by CIO Staff

Google Updates Apps for Domain Suite

Dec 15, 20063 mins

Google wants to help companies get Internet domains they can call their own.

On Friday, Google will extend its Google Apps for Your Domain hosted-applications suite with a service that walks companies through the selection and registration of a domain name. As part of the service, which costs US$10 per year, Google will also link the components of the browser-based suite with the chosen domain.

Many speculate that Google Apps for Your Domain could rival long-established software suites for collaboration and productivity, although it currently can’t compare in functionality and sophistication with products like Microsoft’s Office.

Google Apps lets companies offer their users Web-based applications hosted by Google, including the Gmail Web mail system, the Calendar online scheduling service and the Talk instant-messaging service. Companies can brand these services with their own logo and corporate identity and provide them using their own domain name, while Google hosts and powers the suite transparently in the background in private-label fashion.

The Google suite is seen as an example of a different approach to business software provision, where the vendor also hosts the applications, freeing the client from hassles like installing and maintaining the software. Traditionally, this type of business software has been installed on the client’s own PCs and servers, which is the model upon which Microsoft has built its empire.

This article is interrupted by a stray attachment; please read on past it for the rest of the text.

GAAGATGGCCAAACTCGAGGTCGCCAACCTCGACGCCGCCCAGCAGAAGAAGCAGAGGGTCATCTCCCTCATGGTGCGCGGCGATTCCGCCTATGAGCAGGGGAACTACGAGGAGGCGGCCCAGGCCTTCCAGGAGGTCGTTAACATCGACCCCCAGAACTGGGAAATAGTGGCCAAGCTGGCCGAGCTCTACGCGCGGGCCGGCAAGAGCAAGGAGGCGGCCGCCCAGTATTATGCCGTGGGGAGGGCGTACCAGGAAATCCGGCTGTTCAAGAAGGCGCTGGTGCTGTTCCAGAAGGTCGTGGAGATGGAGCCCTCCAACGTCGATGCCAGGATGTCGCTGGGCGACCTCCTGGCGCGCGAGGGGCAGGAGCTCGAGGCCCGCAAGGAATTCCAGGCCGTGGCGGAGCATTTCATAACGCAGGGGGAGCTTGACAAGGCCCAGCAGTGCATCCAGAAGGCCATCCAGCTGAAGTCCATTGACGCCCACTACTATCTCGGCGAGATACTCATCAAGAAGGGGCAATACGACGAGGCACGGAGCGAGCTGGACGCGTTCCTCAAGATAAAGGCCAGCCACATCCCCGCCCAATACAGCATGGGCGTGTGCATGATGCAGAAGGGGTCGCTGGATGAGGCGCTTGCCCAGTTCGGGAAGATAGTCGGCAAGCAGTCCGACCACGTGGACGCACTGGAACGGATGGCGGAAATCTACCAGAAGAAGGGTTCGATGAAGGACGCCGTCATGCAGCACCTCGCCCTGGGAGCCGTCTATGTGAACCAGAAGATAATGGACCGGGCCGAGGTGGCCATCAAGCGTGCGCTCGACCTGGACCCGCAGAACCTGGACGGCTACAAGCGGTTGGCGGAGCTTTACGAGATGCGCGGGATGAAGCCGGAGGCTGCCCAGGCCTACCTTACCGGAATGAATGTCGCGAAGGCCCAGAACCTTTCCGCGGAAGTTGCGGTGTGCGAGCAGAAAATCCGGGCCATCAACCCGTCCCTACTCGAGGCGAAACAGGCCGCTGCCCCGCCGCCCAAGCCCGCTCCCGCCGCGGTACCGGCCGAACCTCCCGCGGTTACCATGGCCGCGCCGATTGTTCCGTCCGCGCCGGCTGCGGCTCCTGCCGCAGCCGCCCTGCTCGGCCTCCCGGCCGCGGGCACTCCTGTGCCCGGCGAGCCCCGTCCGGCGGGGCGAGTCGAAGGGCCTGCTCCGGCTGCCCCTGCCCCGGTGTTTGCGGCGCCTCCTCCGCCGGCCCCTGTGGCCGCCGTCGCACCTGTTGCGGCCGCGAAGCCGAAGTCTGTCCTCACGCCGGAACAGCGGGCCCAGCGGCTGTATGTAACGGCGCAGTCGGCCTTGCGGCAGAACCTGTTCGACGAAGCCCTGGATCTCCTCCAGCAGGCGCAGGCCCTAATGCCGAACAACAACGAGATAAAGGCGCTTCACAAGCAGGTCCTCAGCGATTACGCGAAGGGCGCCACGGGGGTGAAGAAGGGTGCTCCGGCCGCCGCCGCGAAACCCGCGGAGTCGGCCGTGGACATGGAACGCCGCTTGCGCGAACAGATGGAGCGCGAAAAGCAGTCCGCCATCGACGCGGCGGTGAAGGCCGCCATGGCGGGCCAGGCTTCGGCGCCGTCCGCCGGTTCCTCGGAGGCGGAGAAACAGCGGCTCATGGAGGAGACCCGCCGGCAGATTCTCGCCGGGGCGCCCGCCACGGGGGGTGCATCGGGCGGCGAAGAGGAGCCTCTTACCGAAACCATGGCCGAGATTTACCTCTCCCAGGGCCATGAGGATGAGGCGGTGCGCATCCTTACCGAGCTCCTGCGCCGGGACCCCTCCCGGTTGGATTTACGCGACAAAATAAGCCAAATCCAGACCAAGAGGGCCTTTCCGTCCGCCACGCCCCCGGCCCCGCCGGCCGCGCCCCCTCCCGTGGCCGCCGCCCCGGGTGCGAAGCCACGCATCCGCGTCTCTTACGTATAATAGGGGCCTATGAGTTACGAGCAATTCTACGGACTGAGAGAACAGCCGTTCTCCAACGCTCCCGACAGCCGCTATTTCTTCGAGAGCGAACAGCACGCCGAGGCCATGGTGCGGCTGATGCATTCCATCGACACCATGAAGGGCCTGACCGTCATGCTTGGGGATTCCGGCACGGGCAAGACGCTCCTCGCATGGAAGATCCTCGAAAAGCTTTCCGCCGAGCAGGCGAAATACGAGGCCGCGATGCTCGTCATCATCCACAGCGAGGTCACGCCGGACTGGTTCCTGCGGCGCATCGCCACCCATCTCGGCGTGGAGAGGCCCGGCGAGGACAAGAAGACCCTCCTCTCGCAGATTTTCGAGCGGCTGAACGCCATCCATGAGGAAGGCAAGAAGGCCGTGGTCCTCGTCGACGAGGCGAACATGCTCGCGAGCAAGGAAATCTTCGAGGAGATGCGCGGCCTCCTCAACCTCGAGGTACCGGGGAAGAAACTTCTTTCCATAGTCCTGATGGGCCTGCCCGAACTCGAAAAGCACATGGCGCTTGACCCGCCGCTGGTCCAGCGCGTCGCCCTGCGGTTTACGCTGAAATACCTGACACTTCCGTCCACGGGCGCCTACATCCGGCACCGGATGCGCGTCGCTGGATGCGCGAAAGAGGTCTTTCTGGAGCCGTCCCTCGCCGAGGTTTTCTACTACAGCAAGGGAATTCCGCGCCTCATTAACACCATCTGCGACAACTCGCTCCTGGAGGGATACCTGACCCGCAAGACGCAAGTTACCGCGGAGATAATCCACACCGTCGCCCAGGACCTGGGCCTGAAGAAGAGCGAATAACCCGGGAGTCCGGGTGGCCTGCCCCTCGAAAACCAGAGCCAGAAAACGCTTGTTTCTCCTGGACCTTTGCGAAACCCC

Whether the suite will ever compete with products like Office remains to be seen, but Google seems determined to continue improving Google Apps, which it introduced in August.

This new feature expands the universe of companies that can sign up for this suite, which until now had required subscribers to have their own domain name. It is aimed at small businesses that for lack of technical expertise haven’t acquired their own domain name, said Raju Gulabani, product management director of Google Apps for Your Domain.

Google will be reselling domain names from registrars and eNom, and it expects its list of partners to grow in the future, Gulabani said. Google’s agreement is to carry these partners’ domain-name registration service, and not the other complementary services they typically offer. It’s common for domain-name registrars to also offer, either for free or for a fee, services like website and e-mail hosting.

The domains available via the Google program are .com, .net, .org, .biz and .info because they are the most popular, but Google may consider adding others, like country-specific extensions, he said. The domain-name registration service is limited to organizations that will use the suite’s English-language version, although Google expects to broaden this later, since the suite is available in 17 other languages, he said.

Google Apps for Your Domain is now in beta and free to all subscribers, but in early 2007, Google expects to launch a version of the suite for large organizations that will be fee-based, Gulabani said, declining to offer more details about prices or features.

Organizations interested in Google Apps for Your Domain can go to this webpage.

-Juan Carlos Perez, IDG News Service (Miami Bureau)

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